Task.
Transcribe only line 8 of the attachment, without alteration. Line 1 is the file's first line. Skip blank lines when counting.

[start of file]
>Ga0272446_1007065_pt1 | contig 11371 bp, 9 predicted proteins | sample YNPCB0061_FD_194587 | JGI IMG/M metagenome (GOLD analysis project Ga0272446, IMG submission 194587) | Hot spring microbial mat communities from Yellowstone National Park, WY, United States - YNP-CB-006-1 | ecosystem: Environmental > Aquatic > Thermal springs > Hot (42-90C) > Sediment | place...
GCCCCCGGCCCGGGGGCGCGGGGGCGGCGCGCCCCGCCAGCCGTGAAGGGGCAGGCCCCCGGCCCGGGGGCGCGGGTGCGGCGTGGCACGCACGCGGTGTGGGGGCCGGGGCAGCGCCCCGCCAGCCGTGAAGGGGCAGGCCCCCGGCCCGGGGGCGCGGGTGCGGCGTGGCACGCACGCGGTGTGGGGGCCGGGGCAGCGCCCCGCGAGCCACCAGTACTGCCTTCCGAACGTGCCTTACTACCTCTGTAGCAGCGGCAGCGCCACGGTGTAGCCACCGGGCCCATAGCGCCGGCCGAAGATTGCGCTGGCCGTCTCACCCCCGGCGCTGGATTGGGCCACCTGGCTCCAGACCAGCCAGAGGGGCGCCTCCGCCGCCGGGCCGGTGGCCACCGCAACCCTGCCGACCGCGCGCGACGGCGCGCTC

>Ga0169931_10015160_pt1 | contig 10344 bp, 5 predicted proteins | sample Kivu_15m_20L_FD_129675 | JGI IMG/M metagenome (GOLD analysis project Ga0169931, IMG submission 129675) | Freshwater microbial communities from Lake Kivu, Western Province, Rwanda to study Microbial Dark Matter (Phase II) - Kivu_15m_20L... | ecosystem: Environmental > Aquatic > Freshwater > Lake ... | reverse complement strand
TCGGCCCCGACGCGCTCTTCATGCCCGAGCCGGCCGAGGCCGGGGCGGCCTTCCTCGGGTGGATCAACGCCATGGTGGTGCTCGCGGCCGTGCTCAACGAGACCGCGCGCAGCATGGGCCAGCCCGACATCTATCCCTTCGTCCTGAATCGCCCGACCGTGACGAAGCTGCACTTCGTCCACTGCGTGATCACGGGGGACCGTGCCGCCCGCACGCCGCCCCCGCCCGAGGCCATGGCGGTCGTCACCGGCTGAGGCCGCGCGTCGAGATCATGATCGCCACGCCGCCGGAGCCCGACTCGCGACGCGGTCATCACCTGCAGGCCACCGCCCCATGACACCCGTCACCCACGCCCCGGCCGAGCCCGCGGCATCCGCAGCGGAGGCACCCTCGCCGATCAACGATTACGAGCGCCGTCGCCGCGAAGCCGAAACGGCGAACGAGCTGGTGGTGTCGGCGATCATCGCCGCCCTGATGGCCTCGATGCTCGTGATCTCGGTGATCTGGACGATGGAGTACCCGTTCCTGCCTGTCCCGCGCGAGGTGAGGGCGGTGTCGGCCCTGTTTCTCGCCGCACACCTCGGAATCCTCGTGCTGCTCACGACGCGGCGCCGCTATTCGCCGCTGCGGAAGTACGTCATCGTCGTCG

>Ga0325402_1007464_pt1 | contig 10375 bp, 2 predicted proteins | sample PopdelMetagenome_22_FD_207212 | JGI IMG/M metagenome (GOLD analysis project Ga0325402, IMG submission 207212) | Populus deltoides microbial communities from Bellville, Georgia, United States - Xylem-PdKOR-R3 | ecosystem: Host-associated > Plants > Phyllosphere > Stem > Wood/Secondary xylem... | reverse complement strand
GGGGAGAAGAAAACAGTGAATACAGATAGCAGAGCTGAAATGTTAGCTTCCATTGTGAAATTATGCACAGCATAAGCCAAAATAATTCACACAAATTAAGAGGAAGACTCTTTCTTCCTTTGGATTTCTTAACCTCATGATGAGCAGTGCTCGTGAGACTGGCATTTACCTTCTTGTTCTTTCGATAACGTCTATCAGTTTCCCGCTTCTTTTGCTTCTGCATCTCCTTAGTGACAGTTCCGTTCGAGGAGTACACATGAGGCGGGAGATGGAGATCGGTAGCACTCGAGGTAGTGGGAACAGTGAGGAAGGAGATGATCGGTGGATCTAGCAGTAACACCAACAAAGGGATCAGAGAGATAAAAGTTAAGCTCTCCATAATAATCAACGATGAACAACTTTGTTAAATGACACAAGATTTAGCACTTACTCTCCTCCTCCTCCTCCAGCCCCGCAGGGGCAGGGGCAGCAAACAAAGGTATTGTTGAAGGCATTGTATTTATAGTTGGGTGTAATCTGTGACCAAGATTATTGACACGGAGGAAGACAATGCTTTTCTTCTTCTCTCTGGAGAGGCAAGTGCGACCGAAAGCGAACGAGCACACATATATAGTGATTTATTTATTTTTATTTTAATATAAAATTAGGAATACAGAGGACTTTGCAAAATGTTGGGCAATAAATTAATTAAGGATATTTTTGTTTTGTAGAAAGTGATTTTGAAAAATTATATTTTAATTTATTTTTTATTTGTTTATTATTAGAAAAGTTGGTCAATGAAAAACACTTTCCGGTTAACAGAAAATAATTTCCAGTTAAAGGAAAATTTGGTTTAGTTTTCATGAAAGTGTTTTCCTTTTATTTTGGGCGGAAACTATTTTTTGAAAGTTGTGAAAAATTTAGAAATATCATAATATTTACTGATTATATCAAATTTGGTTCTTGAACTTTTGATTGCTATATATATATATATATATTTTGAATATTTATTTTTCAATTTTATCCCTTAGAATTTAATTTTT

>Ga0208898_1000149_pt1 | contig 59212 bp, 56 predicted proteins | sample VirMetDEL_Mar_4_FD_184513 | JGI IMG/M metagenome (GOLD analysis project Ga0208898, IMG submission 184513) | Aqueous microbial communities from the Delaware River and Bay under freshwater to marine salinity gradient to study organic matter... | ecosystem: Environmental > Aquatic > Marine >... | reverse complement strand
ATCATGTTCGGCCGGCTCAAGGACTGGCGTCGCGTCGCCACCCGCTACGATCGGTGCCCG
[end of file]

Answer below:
ATCATGTTCGGCCGGCTCAAGGACTGGCGTCGCGTCGCCACCCGCTACGATCGGTGCCCG